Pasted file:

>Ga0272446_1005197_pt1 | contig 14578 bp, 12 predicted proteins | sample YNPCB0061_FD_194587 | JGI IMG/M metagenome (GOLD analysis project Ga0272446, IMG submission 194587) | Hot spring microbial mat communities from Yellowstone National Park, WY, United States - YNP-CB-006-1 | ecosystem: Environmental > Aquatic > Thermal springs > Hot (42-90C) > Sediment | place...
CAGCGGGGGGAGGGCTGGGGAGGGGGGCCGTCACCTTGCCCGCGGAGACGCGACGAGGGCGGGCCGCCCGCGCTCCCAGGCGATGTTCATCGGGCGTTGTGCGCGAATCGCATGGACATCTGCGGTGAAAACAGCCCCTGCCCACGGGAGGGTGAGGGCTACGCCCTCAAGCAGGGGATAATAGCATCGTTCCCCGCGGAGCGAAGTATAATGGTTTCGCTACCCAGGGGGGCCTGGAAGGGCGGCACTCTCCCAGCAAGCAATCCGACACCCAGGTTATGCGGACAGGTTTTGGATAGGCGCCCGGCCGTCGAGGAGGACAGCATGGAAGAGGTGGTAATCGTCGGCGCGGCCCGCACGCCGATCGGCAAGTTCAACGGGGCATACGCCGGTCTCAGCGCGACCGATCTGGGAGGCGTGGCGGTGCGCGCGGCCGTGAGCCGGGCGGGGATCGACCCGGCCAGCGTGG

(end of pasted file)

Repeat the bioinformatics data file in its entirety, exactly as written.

>Ga0272446_1005197_pt1 | contig 14578 bp, 12 predicted proteins | sample YNPCB0061_FD_194587 | JGI IMG/M metagenome (GOLD analysis project Ga0272446, IMG submission 194587) | Hot spring microbial mat communities from Yellowstone National Park, WY, United States - YNP-CB-006-1 | ecosystem: Environmental > Aquatic > Thermal springs > Hot (42-90C) > Sediment | place...
CAGCGGGGGGAGGGCTGGGGAGGGGGGCCGTCACCTTGCCCGCGGAGACGCGACGAGGGCGGGCCGCCCGCGCTCCCAGGCGATGTTCATCGGGCGTTGTGCGCGAATCGCATGGACATCTGCGGTGAAAACAGCCCCTGCCCACGGGAGGGTGAGGGCTACGCCCTCAAGCAGGGGATAATAGCATCGTTCCCCGCGGAGCGAAGTATAATGGTTTCGCTACCCAGGGGGGCCTGGAAGGGCGGCACTCTCCCAGCAAGCAATCCGACACCCAGGTTATGCGGACAGGTTTTGGATAGGCGCCCGGCCGTCGAGGAGGACAGCATGGAAGAGGTGGTAATCGTCGGCGCGGCCCGCACGCCGATCGGCAAGTTCAACGGGGCATACGCCGGTCTCAGCGCGACCGATCTGGGAGGCGTGGCGGTGCGCGCGGCCGTGAGCCGGGCGGGGATCGACCCGGCCAGCGTGG